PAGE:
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Give your 100-year-old farm its place in historyGive your 100-year-old farm its place in history

Missouri Minutes: 4-H Crop Scouting program launches; Hives for Heroes enrollment opens.

Mindy Ward

March 4, 2022

4 Min Read
red barn and silo set in a field of green corn and under a blue sky
TEST OF TIME: Families able to pass down the farm from generation to generation are to be celebrated. If your farm has been in the family for 100 years, it can be designated as a Missouri Century Farm.James Pintar/Getty Images

If your family was farming when International Harvester introduced the PTO, you are eligible to apply for the Missouri Century Farm designation.

In 1922, International Harvester introduced the PTO, which later became part of the company’s Farmall tractor in 1924. It revolutionized how power was transferred from the tractor engine to the harvesting equipment.

The PTO has had staying power in the agriculture equipment industry. And some Missouri farms have been a staple in the state’s rich farm history.

If your farm has been in your family since Dec. 31, 1922, you can apply to have it recognized as a Missouri Century Farm. University of Missouri Extension; the MU College of Agriculture, Food and Natural Resources; and Missouri Farm Bureau sponsor the program.

To qualify, the same family must have owned the farm for 100 consecutive years. The line of ownership from the original settler or buyer may be through children, grandchildren, siblings, and nephews or nieces, including through marriage or adoption. The farm must be at least 40 acres of the original land acquisition and make a financial contribution to the overall farm income.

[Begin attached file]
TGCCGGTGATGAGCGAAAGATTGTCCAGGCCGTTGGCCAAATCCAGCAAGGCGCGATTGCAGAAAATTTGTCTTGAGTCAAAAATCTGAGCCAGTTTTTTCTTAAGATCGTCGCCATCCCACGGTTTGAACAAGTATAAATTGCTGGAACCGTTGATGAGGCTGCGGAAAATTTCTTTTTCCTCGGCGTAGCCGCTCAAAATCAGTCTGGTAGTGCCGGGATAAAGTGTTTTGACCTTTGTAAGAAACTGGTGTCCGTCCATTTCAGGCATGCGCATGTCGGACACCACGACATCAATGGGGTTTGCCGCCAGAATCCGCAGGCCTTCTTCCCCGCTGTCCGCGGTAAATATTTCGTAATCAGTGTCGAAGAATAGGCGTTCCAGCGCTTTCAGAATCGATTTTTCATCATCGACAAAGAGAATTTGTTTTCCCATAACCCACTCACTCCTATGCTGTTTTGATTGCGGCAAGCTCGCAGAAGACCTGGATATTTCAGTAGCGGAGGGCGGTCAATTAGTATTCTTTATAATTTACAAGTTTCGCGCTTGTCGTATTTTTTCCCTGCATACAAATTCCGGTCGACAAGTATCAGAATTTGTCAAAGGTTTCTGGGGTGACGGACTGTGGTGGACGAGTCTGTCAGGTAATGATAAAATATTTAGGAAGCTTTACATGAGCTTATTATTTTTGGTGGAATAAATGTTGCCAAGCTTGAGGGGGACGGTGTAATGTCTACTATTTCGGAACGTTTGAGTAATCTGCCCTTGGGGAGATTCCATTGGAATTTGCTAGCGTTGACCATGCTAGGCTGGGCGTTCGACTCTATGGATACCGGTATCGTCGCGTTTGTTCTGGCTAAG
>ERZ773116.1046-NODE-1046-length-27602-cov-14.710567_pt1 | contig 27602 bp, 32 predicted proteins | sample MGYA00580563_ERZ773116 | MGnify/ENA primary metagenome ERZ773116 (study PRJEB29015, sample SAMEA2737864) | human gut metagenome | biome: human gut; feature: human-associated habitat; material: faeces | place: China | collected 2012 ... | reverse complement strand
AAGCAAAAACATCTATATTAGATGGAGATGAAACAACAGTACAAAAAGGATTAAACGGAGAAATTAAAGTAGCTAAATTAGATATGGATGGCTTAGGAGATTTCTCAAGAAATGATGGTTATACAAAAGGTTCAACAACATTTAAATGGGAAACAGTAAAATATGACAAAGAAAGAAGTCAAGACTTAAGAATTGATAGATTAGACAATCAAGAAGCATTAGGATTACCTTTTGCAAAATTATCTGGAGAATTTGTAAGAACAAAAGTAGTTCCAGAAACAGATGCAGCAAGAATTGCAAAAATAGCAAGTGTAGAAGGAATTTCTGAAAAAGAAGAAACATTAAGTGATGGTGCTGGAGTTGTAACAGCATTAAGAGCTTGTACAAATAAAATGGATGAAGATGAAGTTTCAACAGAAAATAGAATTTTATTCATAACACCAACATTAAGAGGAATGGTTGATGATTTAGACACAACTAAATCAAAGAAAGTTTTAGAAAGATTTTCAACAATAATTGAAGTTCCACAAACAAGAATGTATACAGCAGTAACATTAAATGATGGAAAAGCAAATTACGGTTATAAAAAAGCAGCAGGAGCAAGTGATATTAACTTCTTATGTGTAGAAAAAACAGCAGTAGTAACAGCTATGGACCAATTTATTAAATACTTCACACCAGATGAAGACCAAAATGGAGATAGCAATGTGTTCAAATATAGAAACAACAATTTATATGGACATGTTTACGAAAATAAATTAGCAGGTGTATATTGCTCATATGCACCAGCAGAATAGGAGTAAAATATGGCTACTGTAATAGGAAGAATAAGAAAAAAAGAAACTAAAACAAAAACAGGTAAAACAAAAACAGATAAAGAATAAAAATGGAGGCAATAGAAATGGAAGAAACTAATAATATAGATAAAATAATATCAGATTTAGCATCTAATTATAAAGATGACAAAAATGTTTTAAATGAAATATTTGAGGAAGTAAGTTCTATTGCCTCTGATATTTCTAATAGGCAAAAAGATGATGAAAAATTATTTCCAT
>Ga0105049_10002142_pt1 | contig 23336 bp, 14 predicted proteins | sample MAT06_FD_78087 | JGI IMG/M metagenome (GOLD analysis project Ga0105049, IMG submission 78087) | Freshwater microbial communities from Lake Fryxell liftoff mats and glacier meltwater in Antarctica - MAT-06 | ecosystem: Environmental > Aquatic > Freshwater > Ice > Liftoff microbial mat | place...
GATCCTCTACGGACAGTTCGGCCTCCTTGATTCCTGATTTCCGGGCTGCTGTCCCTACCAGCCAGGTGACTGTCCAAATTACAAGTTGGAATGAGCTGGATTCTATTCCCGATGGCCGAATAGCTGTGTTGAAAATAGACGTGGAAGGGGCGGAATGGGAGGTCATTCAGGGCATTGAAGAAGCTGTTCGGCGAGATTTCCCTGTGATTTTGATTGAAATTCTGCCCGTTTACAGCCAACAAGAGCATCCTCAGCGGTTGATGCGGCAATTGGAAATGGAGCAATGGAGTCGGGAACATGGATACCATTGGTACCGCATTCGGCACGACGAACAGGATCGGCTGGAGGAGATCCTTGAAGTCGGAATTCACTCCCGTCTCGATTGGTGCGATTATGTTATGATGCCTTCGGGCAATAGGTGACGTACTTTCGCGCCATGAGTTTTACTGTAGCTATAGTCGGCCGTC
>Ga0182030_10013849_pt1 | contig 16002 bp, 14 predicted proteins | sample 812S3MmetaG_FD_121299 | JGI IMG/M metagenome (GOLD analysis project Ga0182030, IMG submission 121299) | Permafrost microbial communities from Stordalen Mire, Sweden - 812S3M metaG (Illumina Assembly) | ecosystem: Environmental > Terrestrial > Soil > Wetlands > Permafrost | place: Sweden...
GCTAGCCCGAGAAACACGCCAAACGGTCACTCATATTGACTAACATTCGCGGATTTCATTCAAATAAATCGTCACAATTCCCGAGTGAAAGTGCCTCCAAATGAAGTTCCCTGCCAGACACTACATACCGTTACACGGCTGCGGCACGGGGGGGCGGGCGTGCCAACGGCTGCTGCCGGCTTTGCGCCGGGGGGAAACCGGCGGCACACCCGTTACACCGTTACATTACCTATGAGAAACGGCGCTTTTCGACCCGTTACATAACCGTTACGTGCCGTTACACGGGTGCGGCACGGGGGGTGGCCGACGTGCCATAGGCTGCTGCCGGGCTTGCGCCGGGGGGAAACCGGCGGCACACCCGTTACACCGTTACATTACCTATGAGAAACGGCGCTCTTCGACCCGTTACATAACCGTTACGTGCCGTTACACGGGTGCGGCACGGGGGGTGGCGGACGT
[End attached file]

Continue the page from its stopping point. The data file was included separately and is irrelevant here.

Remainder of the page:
Since the program began in 1976, more than 8,000 Missouri farms have received the Century Farm designation.

A $140 fee covers the cost of a certificate, a metal farm sign and booklet for approved applicants. County MU Extension centers present these items.

Details and online applications are available at extension.missouri.edu/centuryfarm. The deadline is May 1. Farmers can also contact their local MU Extension center with questions.

Cultivating new crop scouts

Missouri 4-H members and volunteers can learn about common crops, insects, diseases, disorders, weeds and pesticide safety through a new 4-H Crop Scouting program.

The inaugural event is July 19 at University of Missouri’s Bradford Farm outside of Columbia. The 4-H Crop Scouting program is geared toward members involved in agronomy and plant science projects, said Maria Calvert, MU Extension state 4-H agriculture and natural resources educator.


NEW PROGRAM: MU Extension is partnering with 4-H members and volunteers to help train the next generation of crop scouts and agronomists. The program starts July 1.

“This is an area that has needed to grow, and with the help of our MU Extension colleagues, we will be able to offer a great opportunity for young people to develop and test their knowledge and skills in this area,” Calvert said in a news release.